The evolution of Fatherhood can be traced through changing attitudes and the societal norms of of a given historical period. From Victorian ideas of masculinity defined by a focus on work, and being the protector-provider, to a more contemporary perspective of the father as a self defined, multifaceted role. This modern ideal of the father often still includes protector and provider— as well as caregiver and nurturer. The evolution and examination of Fatherhood has always been viewed through a sociological lens, but what about the biology of Fatherhood?
A study published in May 2014 examined the biological impact of Fatherhood as it relates to changes in the brain. By conducting brain scans the researchers were able to measure hormonal output and neural activities that signal the malleability of men’s brains to adapt to the demands of Fatherhood. Instead of being hardwired and unchangeable, fathers’ brains demonstrated an impressive adaptability to activate the the emotional network that deals with social bonding, vigilance, and responses to stress and the child’s well being.
According to the study, “Primary-caregiving fathers exhibited high amygdala activation similar to mothers, alongside high superior temporal sulcus (STS) activation comparable to fathers, and functional connectivity between amygdala and STS. Among all fathers, time spent in childcare correlated with amygdala-STS connectivity. Findings describe mechanisms of brain malleability with caregiving experiences in human fathers.”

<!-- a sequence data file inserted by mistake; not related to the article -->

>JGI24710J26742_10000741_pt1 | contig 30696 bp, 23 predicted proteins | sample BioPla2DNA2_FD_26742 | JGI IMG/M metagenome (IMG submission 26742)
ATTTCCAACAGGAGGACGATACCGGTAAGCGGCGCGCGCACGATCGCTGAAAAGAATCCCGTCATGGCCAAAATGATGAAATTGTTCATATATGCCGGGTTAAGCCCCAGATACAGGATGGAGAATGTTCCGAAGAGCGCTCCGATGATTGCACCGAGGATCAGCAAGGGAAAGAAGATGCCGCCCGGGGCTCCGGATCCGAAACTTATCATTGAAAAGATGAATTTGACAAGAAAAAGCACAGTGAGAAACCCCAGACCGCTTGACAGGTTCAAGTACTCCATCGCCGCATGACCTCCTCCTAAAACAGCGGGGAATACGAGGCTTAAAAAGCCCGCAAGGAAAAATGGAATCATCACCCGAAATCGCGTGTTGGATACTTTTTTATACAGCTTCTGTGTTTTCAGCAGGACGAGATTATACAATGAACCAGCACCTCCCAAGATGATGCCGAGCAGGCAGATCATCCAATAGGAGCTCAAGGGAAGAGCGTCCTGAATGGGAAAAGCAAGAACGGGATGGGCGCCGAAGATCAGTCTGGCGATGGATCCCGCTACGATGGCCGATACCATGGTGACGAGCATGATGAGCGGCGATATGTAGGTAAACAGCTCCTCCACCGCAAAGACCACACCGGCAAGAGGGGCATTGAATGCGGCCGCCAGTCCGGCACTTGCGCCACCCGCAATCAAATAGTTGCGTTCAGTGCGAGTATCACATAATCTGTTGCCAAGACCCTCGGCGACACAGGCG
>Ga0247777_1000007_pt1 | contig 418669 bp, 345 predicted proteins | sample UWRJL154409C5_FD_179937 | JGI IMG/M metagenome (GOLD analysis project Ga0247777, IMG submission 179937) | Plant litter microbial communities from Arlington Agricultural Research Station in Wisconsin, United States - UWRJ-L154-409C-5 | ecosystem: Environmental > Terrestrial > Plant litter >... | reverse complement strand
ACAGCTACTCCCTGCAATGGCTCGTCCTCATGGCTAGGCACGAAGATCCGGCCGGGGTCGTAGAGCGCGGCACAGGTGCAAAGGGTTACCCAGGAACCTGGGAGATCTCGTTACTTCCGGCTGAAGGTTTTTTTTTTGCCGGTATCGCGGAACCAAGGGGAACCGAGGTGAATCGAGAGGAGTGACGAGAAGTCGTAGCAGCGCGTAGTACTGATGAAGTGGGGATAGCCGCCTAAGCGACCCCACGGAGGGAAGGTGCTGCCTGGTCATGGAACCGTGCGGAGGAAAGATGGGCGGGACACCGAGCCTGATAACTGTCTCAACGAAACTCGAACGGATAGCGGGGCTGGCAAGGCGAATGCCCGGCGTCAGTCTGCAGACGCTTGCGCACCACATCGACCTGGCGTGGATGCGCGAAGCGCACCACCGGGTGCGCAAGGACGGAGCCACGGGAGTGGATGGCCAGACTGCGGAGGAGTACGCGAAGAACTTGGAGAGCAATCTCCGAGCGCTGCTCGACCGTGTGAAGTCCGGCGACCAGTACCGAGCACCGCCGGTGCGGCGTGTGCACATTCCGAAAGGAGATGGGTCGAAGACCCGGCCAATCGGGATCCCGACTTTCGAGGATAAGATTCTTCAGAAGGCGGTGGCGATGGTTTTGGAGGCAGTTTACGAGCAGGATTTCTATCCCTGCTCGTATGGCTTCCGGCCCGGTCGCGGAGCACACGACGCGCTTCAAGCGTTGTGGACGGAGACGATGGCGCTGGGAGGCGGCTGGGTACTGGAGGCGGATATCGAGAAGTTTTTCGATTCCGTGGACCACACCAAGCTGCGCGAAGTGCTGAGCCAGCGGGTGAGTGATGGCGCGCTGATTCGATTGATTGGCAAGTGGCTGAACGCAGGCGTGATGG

In more simple terms, changes in brain activity are consistent in fathers who spend significant time as primary caregivers. This study suggests that there may be a dedicated neural network for parenting in both genders and that network is adaptable to the level of responsibility required to care for the child.
One of the study’s authors, Ruth Feldman, stated, “Fathers have the capacity to do it as well as mothers, but they need daily caregiving activities to ignite that mothering network.”
Fathers play a vital role in the health and well being of their children. It will be interesting to see what new information is discovered through research into the biological changes that are triggered by Fatherhood.
The study is available for free on the Proceeding of the National Academy of Sciences website.